[Common Places] Pro-Nicene Theology: Inseparable Operations
Note: The author of today’s column, Scott Swain (PhD, Trinity Evangelical Divinity School), will be giving a plenary address at the 2016 Annual Meeting of the Evangelical Theological Society on the doctrine of the Trinity.
Our current Common Places series, Pro-Nicene Theology, offers doctrinal and exegetical entries to the key tenets of basic Trinitarian orthodoxy as developed in the early centuries of the church. For introduction to the series, see this first post.
The living God
The triune God is a living God and, as such, he is intrinsically active. The Trinity is active in knowledge, love, and beatitude. The Trinity is active in the production of creatures. And the Trinity is active in a care that extends, beyond bringing us into existence, to include our daily preservation,…
[Common Places]: Toward a Liturgical Anthropology: Helps from James K. A. Smith
Introduction: a philosophical handmaiden to liturgical anthropology
How might theological anthropology benefit from James K. A. Smith’s Cultural Liturgies series? I suggest that Smith’s project offers theology a philosophical handmaiden to the liturgical anthropology of Romans 6:17: “Thanks be to God that you who were once slaves of sin have become obedient from the heart to the pattern of teaching to which you were delivered.”
The shape of homo liturgicus (1): inside out
The Apostle Paul’s word of gratitude in Romans 6:17 envisions the baptized human being as a worshipping animal, what Smith calls homo liturgicus. To be human, according to this vision, is to be the kind of creature that is moved from the inside out. Christian obedience flows “from the…
[Common Places] Engaging with Kate Sonderegger: On Divine Invisibility
“The Lord’s style of language”
One of the theologian’s primary tasks is to assist the church in better understanding what Augustine once called, “the Lord’s style of language.” This task is challenging, not because the Lord employs an esoteric angelic language when he speaks to us, but because he uses ordinary human language to speak of extraordinary things: In Holy Scripture, the Lord speaks of God and all things in relation to God. The first volume of Katherine Sonderegger’s Systematic Theology is the product of a theologian well trained in the art of following “the Lord’s style of language.” Therein, Sonderegger offers an account of God’s oneness and perfection that trades upon the correspondence between the Lord’s unique mode of speaking in Holy Scripture and the Lord’s unique mode of being as God.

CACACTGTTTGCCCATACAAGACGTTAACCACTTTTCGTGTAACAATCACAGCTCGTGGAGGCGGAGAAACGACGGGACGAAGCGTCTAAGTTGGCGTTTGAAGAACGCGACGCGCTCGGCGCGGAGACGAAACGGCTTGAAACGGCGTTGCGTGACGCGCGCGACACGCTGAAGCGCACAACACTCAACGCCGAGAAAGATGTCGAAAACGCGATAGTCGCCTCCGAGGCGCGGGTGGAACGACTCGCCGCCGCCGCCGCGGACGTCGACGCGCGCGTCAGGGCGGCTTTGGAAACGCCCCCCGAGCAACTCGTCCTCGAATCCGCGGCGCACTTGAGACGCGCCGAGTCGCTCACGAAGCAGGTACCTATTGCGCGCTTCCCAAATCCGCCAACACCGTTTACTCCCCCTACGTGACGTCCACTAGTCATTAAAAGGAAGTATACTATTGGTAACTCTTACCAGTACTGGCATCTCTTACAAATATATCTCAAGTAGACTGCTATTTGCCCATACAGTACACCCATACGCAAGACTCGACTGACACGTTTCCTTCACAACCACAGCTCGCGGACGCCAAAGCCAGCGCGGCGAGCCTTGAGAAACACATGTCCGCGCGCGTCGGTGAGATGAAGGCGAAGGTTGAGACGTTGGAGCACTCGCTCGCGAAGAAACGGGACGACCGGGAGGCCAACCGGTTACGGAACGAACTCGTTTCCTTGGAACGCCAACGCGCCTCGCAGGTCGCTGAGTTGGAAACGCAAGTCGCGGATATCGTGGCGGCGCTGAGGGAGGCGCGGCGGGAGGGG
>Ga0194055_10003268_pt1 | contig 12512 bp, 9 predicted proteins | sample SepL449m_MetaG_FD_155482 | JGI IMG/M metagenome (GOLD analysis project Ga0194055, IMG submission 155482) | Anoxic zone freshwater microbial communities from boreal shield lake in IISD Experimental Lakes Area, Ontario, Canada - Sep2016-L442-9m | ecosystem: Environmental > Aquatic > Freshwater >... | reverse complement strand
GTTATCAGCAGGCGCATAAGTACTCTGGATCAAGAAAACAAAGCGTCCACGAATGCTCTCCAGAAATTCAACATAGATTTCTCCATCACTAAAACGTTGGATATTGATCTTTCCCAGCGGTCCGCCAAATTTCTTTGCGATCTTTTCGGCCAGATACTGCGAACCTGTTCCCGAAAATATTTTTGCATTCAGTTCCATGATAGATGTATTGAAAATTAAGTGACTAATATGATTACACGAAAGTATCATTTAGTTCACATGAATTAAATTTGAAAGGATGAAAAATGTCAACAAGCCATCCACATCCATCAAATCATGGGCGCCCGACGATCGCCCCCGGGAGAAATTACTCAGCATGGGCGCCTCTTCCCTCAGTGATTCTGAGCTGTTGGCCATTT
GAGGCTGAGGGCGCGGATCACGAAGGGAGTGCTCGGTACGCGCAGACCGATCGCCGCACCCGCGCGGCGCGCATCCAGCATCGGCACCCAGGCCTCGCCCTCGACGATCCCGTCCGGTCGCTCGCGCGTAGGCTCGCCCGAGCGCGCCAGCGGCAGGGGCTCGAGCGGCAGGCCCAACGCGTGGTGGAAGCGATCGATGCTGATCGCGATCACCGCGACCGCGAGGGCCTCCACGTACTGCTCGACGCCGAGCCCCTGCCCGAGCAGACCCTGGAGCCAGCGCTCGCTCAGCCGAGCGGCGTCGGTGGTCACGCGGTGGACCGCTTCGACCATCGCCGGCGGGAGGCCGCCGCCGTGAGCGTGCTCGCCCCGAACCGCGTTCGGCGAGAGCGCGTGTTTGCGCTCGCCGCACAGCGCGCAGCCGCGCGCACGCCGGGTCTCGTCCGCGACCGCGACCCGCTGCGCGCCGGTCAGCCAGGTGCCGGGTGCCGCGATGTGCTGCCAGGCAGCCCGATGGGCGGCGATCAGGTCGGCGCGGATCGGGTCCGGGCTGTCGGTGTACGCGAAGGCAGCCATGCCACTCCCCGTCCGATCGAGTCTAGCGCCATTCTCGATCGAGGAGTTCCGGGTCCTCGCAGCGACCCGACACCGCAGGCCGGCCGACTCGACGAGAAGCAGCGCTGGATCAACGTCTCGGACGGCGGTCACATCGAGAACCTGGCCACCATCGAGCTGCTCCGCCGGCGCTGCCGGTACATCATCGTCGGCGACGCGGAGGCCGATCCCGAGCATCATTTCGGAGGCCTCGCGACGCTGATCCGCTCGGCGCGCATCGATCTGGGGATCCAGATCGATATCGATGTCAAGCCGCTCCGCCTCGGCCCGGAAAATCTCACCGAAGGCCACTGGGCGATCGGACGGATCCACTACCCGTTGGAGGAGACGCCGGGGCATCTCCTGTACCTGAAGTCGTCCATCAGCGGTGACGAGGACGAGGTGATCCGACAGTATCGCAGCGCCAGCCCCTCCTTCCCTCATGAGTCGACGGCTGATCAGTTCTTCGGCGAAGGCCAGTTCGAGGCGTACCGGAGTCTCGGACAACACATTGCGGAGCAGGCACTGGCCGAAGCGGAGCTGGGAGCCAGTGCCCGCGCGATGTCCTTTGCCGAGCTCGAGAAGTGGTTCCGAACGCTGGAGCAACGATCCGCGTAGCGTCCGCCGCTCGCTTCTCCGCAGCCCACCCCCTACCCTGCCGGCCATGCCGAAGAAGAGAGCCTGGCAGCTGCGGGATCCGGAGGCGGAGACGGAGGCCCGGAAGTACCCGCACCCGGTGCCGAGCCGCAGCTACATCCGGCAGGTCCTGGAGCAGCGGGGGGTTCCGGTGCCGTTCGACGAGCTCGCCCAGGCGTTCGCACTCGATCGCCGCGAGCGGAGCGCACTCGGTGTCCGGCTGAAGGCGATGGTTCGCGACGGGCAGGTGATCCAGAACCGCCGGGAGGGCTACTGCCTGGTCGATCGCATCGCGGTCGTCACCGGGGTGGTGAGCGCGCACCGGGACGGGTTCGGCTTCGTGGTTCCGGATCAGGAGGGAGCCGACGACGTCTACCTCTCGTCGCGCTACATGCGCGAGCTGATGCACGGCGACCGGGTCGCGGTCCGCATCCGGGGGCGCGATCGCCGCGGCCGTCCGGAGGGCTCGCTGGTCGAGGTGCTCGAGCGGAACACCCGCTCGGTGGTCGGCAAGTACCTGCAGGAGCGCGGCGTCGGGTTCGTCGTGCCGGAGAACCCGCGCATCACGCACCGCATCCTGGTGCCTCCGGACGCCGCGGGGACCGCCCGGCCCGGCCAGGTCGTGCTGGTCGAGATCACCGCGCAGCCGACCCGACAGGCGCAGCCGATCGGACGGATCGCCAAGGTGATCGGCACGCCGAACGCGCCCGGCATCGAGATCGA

[Common Places] New Studies in Dogmatics: The Divine Names
The perfections of the triune God may be treated profitably under various aspects. Under the aspect of “divine attributes,” God’s perfections are studied as truths about God’s being, always alert to the fact that, properly speaking, God does not have attributes since God is his perfect being, power, wisdom, and love. Under the aspect of “divine goods”—Gregory of Nyssa’s lovely description of the divine perfections—God’s perfections are treated with a view to God’s status as the supreme object of desire and delight, in whose presence is fullness of joy and at whose right hand are pleasures evermore. Both of these approaches are common to natural theology and revealed theology insofar as these disciplines treat God as the efficient and final cause of his creatures.
I have chosen, however, to treat God’s perfections under the aspect of The Divine Names. Though…